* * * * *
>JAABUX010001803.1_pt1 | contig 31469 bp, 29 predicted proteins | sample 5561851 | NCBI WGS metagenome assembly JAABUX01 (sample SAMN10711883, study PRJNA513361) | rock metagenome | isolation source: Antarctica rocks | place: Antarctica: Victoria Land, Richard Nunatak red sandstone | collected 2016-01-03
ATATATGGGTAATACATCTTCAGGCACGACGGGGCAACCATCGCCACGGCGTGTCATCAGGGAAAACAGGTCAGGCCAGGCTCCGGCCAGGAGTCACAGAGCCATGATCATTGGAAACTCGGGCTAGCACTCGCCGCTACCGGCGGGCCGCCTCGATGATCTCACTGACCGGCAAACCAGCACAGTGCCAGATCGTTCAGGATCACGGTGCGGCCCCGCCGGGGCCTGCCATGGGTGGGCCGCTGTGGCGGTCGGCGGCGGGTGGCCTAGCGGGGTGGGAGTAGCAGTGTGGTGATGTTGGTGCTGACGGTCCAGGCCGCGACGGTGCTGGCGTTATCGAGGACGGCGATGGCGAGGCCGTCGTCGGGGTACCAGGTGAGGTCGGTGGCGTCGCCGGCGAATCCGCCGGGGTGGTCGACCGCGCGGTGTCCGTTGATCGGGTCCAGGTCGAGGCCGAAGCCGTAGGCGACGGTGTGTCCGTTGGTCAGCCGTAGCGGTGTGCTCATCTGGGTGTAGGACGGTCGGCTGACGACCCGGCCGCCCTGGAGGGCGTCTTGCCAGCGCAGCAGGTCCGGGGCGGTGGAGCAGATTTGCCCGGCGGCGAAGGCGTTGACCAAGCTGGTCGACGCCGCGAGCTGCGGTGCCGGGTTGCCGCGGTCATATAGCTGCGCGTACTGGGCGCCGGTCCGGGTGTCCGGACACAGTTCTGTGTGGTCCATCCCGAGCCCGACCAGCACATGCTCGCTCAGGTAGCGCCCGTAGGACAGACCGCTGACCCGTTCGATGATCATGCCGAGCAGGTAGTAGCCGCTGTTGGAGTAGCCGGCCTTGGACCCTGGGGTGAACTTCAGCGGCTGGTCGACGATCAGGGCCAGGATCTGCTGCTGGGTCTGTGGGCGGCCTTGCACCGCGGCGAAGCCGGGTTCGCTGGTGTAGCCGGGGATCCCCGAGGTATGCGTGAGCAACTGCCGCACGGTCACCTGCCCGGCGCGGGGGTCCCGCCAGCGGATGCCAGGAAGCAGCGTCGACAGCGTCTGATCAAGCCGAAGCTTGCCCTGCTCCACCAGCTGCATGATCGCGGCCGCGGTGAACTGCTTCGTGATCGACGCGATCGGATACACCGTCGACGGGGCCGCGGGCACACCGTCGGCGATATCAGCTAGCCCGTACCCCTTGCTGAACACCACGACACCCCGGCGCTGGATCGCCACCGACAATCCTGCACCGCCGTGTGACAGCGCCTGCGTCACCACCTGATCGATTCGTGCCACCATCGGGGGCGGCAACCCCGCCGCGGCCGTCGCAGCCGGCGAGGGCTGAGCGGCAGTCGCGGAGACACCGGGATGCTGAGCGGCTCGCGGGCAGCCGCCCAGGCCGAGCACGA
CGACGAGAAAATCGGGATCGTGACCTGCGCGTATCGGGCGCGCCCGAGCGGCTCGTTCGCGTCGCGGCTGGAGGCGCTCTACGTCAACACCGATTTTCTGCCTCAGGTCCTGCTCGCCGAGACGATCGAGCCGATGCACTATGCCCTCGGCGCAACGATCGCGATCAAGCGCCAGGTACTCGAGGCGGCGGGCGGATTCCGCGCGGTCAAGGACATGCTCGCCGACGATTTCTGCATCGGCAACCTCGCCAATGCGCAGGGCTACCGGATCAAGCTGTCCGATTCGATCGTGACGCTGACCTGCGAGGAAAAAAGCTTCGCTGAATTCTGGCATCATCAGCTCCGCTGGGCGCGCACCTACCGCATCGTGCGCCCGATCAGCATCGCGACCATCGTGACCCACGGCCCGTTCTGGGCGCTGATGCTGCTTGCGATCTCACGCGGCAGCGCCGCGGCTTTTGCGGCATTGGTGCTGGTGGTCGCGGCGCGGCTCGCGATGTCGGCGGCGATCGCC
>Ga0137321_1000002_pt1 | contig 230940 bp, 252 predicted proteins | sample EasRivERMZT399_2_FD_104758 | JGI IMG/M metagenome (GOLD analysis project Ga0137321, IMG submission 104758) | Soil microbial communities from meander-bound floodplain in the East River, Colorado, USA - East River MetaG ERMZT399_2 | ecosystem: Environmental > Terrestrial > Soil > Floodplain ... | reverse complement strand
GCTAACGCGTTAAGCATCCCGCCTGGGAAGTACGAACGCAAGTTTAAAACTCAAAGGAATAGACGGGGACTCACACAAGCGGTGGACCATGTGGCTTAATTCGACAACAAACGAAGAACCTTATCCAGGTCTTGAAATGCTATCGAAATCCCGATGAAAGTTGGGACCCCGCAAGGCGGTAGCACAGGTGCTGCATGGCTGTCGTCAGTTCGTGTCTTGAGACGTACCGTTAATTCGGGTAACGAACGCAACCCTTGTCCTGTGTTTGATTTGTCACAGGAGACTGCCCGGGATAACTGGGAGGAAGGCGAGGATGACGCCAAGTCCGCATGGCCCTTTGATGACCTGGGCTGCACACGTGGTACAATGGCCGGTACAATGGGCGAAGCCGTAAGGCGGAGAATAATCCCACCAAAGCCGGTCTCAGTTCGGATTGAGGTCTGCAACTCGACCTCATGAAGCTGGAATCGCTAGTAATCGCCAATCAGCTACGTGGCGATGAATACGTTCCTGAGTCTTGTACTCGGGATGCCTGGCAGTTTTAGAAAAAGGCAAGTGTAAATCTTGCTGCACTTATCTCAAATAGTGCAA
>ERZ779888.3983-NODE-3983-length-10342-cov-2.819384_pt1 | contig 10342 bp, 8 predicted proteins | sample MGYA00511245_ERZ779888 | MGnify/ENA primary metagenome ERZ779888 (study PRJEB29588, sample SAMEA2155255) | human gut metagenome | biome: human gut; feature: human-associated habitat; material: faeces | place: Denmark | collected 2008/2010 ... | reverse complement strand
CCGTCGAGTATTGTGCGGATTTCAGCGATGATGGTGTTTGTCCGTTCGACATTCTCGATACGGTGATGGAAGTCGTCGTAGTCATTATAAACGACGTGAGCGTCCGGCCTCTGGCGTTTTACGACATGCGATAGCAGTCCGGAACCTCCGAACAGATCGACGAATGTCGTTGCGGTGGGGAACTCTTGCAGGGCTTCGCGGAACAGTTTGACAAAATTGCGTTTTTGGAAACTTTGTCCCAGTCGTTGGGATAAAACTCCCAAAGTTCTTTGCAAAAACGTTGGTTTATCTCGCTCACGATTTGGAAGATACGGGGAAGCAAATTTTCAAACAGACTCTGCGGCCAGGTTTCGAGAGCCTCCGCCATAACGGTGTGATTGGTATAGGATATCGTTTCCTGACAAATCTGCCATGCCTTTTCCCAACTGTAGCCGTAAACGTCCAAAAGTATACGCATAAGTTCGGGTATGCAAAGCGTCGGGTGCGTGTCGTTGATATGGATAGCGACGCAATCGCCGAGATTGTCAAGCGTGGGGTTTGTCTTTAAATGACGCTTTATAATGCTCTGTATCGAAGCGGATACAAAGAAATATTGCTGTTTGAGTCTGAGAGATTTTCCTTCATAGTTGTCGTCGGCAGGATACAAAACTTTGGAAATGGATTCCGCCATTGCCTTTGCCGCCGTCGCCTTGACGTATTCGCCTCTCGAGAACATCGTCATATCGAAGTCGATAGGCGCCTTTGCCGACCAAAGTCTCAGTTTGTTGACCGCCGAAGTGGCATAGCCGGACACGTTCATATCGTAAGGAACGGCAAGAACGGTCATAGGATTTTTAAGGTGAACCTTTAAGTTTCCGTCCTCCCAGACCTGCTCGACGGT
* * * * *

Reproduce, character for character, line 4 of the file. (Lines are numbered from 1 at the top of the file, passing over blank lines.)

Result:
>Ga0137321_1000002_pt1 | contig 230940 bp, 252 predicted proteins | sample EasRivERMZT399_2_FD_104758 | JGI IMG/M metagenome (GOLD analysis project Ga0137321, IMG submission 104758) | Soil microbial communities from meander-bound floodplain in the East River, Colorado, USA - East River MetaG ERMZT399_2 | ecosystem: Environmental > Terrestrial > Soil > Floodplain ... | reverse complement strand